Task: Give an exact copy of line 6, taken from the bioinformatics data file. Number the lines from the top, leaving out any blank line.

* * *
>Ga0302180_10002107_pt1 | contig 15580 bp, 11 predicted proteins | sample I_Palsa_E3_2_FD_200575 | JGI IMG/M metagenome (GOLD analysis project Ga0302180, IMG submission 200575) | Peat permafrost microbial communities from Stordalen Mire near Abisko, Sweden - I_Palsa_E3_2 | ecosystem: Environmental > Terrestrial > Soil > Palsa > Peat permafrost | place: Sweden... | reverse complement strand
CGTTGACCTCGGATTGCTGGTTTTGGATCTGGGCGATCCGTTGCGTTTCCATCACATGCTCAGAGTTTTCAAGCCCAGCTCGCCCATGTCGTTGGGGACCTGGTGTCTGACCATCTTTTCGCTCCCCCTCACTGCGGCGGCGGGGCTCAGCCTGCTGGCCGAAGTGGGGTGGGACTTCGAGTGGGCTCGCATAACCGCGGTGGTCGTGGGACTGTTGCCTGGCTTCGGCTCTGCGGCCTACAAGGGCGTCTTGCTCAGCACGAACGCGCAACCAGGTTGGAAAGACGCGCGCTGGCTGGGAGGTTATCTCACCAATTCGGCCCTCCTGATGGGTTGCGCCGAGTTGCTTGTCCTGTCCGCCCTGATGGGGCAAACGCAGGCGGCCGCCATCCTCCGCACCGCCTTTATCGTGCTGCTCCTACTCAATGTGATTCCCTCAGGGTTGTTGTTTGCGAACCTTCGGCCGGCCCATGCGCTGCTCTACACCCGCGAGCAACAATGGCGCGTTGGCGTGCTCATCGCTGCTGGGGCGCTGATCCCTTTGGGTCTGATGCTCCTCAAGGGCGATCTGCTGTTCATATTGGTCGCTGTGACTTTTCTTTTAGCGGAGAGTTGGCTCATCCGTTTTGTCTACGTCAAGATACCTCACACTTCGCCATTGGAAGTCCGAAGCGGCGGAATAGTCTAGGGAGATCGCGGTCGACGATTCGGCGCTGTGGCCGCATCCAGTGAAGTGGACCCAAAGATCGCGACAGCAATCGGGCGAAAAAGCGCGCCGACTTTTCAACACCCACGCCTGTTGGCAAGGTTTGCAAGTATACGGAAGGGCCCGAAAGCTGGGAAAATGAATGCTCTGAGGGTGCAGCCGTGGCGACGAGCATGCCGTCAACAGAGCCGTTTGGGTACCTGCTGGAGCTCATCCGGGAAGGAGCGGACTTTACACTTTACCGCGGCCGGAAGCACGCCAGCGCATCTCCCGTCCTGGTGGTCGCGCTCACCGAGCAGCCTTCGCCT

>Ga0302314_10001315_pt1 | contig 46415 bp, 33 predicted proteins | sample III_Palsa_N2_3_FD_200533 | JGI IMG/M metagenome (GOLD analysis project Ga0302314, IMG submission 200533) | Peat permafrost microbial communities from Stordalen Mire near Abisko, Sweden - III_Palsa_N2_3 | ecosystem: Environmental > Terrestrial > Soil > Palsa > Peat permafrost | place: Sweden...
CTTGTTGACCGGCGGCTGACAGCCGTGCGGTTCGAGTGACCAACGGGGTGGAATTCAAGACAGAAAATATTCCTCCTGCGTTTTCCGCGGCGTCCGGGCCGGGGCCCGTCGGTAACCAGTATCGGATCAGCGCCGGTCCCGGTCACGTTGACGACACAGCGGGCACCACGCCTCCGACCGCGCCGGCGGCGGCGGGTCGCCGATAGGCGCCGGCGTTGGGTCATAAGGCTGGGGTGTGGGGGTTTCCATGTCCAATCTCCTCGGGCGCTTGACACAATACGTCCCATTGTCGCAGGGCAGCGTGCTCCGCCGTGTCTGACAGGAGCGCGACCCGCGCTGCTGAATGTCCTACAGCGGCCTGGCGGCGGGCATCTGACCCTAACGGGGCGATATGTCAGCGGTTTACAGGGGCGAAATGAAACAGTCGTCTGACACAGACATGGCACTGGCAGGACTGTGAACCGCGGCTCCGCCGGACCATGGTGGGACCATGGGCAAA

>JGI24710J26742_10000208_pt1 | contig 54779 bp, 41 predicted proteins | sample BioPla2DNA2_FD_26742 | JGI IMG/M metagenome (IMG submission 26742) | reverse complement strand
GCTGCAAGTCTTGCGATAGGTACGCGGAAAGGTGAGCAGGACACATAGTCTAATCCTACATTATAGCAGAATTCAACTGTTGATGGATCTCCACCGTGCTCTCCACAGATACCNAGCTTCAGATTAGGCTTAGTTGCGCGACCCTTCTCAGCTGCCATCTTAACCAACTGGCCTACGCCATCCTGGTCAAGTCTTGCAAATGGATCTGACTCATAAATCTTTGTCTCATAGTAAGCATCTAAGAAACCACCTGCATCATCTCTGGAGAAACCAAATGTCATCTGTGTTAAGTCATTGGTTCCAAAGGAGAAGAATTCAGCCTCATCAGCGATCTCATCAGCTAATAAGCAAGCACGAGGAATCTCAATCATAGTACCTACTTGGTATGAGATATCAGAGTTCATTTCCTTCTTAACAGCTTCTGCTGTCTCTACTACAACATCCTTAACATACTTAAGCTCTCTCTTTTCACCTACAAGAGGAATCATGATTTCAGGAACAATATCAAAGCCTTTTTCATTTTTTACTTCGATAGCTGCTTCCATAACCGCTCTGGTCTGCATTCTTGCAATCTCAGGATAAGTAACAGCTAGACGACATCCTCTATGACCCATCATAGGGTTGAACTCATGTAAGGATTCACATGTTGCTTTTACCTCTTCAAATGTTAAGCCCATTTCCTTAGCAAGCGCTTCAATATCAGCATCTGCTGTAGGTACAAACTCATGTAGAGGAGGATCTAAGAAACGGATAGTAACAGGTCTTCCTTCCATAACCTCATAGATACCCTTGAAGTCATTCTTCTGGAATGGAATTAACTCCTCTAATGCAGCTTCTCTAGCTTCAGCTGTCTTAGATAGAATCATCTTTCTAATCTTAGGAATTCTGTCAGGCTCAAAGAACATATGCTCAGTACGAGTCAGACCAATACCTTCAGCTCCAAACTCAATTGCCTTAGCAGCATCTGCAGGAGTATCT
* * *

GCTGCAAGTCTTGCGATAGGTACGCGGAAAGGTGAGCAGGACACATAGTCTAATCCTACATTATAGCAGAATTCAACTGTTGATGGATCTCCACCGTGCTCTCCACAGATACCNAGCTTCAGATTAGGCTTAGTTGCGCGACCCTTCTCAGCTGCCATCTTAACCAACTGGCCTACGCCATCCTGGTCAAGTCTTGCAAATGGATCTGACTCATAAATCTTTGTCTCATAGTAAGCATCTAAGAAACCACCTGCATCATCTCTGGAGAAACCAAATGTCATCTGTGTTAAGTCATTGGTTCCAAAGGAGAAGAATTCAGCCTCATCAGCGATCTCATCAGCTAATAAGCAAGCACGAGGAATCTCAATCATAGTACCTACTTGGTATGAGATATCAGAGTTCATTTCCTTCTTAACAGCTTCTGCTGTCTCTACTACAACATCCTTAACATACTTAAGCTCTCTCTTTTCACCTACAAGAGGAATCATGATTTCAGGAACAATATCAAAGCCTTTTTCATTTTTTACTTCGATAGCTGCTTCCATAACCGCTCTGGTCTGCATTCTTGCAATCTCAGGATAAGTAACAGCTAGACGACATCCTCTATGACCCATCATAGGGTTGAACTCATGTAAGGATTCACATGTTGCTTTTACCTCTTCAAATGTTAAGCCCATTTCCTTAGCAAGCGCTTCAATATCAGCATCTGCTGTAGGTACAAACTCATGTAGAGGAGGATCTAAGAAACGGATAGTAACAGGTCTTCCTTCCATAACCTCATAGATACCCTTGAAGTCATTCTTCTGGAATGGAATTAACTCCTCTAATGCAGCTTCTCTAGCTTCAGCTGTCTTAGATAGAATCATCTTTCTAATCTTAGGAATTCTGTCAGGCTCAAAGAACATATGCTCAGTACGAGTCAGACCAATACCTTCAGCTCCAAACTCAATTGCCTTAGCAGCATCTGCAGGAGTATCT